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Join Date: Sep 2005
Location: Shoshoni, WY
Posts: 143
Re: 2012 Wyoming antelope questions

I agree, trophy quality is indeed up to the individual. I was with two hunters this fall who shot pronghorn under 16 inches on the same afternoon only a couple of miles apart. Both antelope scored Boone and Crockett at 84+. Remember, length is only one measurement in the equation. FWIW, both were taken on land open to everyone (established road walk-in area).

As I read through the posts regarding antelope in Wyoming, it occurs to me that a lot of nonresident hunters are hunting close to population centers (like Casper) in areas that are managed to service fairly large numbers of hunters given the carrying capacity. Yeah, I know folks need motels, campgrounds, a meat processor, and in some cases an airport. To be honest, there is no reason why a DIY hunter can't have multiple opportunities (on say a 3 day hunt) at antelope in the high 70's to low 80's if you just pick the right area and do some homework. Of course, those areas generally have lower odds of drawing.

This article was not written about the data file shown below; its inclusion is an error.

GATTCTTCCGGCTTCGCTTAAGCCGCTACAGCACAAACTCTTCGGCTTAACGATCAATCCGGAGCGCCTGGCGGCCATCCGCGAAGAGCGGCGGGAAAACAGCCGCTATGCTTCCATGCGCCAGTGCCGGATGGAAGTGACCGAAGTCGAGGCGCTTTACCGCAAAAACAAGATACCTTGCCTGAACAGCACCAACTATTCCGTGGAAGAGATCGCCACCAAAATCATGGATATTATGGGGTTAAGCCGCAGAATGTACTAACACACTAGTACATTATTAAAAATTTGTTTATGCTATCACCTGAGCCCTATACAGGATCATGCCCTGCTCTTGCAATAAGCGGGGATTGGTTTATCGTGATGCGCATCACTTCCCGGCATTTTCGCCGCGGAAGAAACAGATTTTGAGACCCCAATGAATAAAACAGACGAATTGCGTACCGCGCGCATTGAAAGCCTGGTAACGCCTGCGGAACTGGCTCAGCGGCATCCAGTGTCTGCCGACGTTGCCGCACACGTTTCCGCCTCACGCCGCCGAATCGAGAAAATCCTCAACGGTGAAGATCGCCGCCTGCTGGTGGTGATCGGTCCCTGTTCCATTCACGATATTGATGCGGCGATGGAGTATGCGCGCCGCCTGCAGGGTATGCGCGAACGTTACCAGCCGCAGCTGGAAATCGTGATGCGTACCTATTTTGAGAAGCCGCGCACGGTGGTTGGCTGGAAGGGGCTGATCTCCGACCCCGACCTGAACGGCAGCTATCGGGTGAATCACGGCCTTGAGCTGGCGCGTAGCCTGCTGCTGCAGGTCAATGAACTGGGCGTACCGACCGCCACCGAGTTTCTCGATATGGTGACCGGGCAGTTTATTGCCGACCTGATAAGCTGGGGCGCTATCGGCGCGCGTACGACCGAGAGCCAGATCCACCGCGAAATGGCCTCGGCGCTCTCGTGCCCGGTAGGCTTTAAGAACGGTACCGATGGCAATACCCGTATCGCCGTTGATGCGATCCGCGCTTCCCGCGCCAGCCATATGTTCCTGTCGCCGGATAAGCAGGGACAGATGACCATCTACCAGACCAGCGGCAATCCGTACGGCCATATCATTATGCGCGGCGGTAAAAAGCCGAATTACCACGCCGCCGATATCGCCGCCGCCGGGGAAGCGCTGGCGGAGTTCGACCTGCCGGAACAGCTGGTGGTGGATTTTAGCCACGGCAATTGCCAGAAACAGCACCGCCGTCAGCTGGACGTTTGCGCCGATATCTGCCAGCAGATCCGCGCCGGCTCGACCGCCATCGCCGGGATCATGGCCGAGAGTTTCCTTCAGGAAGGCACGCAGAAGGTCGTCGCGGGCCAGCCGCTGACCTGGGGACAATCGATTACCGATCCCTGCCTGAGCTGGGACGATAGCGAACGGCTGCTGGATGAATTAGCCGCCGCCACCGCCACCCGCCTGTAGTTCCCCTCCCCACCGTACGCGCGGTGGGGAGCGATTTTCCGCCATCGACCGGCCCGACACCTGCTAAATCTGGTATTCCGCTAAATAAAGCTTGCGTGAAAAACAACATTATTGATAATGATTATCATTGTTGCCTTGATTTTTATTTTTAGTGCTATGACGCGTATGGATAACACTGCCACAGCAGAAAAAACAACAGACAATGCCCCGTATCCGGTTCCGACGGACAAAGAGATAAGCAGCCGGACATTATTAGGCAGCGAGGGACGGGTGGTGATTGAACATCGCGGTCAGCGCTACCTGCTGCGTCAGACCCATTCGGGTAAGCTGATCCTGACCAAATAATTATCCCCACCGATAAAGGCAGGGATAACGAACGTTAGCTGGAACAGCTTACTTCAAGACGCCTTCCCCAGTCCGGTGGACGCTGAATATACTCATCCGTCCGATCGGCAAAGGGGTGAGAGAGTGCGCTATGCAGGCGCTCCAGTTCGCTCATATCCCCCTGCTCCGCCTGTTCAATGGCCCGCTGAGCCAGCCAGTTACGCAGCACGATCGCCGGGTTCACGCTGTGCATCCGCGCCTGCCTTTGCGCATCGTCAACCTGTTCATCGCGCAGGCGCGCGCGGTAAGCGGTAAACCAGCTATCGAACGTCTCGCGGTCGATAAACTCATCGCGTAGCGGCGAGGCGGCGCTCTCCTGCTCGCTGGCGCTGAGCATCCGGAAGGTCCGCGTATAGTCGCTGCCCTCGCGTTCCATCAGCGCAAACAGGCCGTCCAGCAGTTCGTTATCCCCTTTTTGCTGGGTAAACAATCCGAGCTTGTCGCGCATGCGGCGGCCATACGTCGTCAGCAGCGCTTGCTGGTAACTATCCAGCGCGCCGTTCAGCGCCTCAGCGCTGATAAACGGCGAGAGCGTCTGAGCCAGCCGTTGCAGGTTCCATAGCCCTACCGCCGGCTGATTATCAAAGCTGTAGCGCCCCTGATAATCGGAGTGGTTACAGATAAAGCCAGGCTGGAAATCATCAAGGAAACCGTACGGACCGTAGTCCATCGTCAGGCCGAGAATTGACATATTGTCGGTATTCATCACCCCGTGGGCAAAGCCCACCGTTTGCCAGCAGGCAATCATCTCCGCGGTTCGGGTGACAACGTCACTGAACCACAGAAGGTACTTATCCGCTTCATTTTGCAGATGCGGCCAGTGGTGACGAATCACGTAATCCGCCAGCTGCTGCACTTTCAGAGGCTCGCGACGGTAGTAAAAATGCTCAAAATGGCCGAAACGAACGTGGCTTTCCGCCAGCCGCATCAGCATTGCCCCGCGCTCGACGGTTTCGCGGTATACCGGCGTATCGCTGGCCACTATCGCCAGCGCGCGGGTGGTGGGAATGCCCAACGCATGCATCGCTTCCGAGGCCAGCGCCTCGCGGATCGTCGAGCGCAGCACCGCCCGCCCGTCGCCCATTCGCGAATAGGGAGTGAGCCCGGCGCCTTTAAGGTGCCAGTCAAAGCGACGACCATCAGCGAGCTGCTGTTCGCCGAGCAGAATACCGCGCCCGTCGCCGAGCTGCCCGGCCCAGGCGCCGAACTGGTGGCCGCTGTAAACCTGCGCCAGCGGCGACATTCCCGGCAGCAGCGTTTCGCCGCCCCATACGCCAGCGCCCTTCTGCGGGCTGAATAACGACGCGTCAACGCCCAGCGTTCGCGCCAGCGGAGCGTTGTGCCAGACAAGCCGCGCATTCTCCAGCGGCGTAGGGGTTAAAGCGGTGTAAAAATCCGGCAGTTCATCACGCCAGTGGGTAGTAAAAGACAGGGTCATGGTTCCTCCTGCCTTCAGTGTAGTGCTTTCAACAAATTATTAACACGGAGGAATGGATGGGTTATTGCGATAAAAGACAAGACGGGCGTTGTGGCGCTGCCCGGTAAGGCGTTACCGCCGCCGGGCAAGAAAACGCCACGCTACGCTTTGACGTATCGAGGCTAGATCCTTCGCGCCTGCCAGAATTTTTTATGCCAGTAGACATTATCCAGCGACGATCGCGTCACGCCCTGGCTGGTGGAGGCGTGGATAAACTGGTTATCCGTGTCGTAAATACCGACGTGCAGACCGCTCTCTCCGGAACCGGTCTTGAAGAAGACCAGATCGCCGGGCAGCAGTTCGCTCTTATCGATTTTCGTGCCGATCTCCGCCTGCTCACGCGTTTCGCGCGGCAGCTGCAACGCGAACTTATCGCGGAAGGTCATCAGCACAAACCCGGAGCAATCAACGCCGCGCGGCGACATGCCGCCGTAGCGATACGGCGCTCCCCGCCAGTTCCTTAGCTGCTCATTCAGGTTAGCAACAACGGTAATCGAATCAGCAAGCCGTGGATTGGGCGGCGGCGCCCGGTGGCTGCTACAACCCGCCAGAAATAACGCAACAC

mhagood:

I was raised in Laramie and I worked in Medicine Bow for several years. Back in the 1970's and early 1980's area 42 had huge numbers of very nice mature bucks. Alas, times do change. Yeah, there are some decent antelope to be had, but access is now a problem. I drove through the area last winter for old times sake, and I couldn't believe how things have changed. I would get a hold of a game warden out of Medicine Bow or Laramie and ask about access before applying. The same holds true for area 43.
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  #13  
Old 11-22-2011, 07:02 AM
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Join Date: Sep 2011
Location: Cheyenne WY
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Re: 2012 Wyoming antelope questions